China's central bank managed to sell off more than $200 billion in foreign reserves in December and January alone, sparking concern around the world the country may be having a hard time maintaining its currency's strength.
With memories of plunging international stocks during China's last slew of currency devaluations fresh in their minds, investors have been scouring Chinese data releases for clues as to what Beijing officials are doing with China's diminishing hoard of reserves.
But just when international focus on this relatively obscure metric reached its highest level in years, Beijing this week quietly dumped a related foreign exchange data series from the Chinese central bank's website, generating speculation that the country is trying to shield from international observers the possibility of currency fluctuations on the horizon.
The Hong-Kong-based South China Morning Post on Friday reported that the People's Bank of China had dropped the "position for forex purchase" data category from a monthly government-issued financial data tracker.
The metric's readings, which have helped clarify whether China is buying up or selling off foreign exchange reserves, have been public since at least 2010, which is as far back as the central bank website's figures go. Their departure from the government's regularly scheduled data releases has sparked concern that Chinese officials aren't planning on plugging up the leak in their reserve tank anytime soon and might not be eager to make that information public.
China for years had stockpiled currency, government-issued debt and other reserves from major world economies (including the U.S.). Such reserves can, among other uses, be bought or sold to help maintain the Chinese yuan's currency strength.
"Some drop in China's reserves is probably desirable," Simon Baptist, chief economist at The Economist Intelligence Unit, wrote in a research note last week. "They had grown in recent years to extraordinarily high levels, and contribute to the global imbalance in savings and investment that risks asset bubbles and secular stagnation."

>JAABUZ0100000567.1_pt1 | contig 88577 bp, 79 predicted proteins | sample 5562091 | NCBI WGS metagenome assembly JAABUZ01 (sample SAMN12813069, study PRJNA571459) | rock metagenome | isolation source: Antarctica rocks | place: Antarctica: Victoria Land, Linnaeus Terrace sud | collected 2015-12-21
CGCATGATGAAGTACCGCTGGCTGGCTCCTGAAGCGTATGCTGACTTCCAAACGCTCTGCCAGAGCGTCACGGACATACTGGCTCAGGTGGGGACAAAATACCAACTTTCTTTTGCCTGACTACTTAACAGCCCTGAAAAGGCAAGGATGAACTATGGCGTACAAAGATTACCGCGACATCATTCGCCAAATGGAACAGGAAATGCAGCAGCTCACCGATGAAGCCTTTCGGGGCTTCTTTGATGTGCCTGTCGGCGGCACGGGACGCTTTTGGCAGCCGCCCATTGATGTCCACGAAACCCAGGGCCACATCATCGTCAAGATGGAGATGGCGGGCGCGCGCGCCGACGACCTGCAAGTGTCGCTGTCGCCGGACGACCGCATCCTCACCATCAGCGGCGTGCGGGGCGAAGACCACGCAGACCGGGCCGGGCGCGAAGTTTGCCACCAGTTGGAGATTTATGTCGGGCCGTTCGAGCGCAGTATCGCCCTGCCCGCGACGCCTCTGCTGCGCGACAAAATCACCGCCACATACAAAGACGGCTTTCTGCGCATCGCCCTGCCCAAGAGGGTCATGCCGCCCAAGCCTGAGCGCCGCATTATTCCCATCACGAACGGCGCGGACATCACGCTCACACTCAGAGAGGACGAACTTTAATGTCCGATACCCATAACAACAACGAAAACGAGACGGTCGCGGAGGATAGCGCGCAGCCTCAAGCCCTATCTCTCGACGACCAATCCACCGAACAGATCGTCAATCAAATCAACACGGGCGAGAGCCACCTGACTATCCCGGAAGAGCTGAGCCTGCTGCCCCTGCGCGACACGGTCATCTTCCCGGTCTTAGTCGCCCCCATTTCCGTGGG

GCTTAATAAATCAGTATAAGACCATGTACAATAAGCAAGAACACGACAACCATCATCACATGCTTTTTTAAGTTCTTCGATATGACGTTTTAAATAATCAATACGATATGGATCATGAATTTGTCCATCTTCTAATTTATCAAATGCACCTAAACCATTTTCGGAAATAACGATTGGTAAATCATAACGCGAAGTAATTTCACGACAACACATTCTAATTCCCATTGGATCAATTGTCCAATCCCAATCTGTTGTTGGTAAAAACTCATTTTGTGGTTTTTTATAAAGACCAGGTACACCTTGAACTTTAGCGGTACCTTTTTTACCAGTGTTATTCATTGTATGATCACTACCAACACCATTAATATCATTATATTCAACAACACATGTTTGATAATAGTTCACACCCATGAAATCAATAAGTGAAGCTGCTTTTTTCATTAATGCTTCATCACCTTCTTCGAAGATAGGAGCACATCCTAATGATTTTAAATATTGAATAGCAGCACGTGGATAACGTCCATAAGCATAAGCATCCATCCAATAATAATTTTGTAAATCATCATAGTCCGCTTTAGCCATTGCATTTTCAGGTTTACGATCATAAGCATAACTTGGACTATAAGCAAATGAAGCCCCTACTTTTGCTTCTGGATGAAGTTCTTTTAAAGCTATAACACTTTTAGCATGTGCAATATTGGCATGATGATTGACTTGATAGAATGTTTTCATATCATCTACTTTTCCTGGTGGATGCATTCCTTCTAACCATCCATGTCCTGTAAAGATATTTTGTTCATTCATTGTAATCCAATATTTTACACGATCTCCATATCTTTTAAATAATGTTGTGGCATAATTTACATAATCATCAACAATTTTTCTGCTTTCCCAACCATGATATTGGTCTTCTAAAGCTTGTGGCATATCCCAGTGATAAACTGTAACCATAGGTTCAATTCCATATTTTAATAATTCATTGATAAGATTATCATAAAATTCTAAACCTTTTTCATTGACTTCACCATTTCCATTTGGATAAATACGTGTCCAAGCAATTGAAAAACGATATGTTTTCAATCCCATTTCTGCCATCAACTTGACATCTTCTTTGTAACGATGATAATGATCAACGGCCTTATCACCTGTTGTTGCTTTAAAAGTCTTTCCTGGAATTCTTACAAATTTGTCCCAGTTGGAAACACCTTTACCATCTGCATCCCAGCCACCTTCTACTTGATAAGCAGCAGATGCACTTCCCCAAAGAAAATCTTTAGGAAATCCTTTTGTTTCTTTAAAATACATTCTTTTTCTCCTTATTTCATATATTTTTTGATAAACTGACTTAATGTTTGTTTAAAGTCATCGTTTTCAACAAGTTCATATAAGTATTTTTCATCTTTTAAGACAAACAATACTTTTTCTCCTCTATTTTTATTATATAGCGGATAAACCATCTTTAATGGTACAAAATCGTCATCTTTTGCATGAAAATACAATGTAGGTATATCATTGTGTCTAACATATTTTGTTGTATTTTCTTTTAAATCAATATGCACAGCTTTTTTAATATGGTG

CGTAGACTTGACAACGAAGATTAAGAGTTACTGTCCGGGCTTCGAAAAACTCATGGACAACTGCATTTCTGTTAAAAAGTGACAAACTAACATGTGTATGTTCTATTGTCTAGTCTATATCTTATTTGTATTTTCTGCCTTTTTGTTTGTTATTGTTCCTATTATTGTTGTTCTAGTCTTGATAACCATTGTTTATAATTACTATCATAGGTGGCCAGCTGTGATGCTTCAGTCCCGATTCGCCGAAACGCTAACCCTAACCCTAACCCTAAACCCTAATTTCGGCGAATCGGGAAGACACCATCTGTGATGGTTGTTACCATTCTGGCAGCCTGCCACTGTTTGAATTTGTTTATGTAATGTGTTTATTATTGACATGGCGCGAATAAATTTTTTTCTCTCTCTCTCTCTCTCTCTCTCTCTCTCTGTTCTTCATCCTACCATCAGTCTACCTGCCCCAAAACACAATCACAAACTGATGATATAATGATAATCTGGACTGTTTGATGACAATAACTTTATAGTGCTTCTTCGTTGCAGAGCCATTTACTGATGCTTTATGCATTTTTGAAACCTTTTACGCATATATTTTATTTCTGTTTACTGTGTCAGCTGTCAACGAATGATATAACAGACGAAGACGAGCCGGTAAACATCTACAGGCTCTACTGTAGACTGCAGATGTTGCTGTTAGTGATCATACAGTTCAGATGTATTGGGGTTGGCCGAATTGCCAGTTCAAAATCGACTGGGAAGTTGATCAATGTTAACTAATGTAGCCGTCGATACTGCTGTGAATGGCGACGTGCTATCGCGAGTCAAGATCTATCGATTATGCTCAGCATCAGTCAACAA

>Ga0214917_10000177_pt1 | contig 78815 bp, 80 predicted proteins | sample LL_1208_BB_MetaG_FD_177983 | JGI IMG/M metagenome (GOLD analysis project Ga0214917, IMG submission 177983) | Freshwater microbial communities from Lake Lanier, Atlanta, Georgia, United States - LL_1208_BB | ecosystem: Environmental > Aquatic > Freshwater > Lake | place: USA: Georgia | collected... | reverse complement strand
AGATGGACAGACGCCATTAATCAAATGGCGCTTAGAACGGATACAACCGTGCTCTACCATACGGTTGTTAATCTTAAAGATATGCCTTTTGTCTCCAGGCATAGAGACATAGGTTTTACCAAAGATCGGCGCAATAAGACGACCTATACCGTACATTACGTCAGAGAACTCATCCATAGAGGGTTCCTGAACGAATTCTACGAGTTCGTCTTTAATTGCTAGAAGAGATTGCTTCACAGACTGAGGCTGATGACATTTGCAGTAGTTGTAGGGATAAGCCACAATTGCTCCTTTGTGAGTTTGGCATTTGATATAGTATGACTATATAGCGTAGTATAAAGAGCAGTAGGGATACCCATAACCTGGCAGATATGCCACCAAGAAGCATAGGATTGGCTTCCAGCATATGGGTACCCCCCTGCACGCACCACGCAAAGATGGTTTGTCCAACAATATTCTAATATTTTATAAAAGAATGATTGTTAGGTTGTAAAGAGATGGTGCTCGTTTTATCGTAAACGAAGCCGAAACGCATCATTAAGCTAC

But even though China's current reserve holdings are still substantial, analysts have been alarmed by the rate at which Beijing has opened its floodgates. If the reserves China has sold off over the last year and a half banded together to form their own country, that new entity would be among the 20 largest economies in the world. China has essentially sold off the equivalent of the entire Saudi Arabian economy in a matter of months, having shed more than $207 billion in the last two months alone.
China could have potentially seen a massive currency surge over the last few decades as more and more external investment flowed into its borders. But the country's officials instead built up its foreign exchange reserves and maintained tight control over its yuan value, thereby ensuring its exports remained competitive internationally. The move was criticized around the world as a form of currency manipulation in a narrative that continues to play out today.
"On day one of the Trump administration, the U.S. Treasury Department will designate China as a currency manipulator," a statement reads on Donald Trump's campaign website. "This will begin a process that imposes appropriate countervailing duties on artificially cheap Chinese products, defends U.S. manufacturers and workers, and revitalizes job growth in America."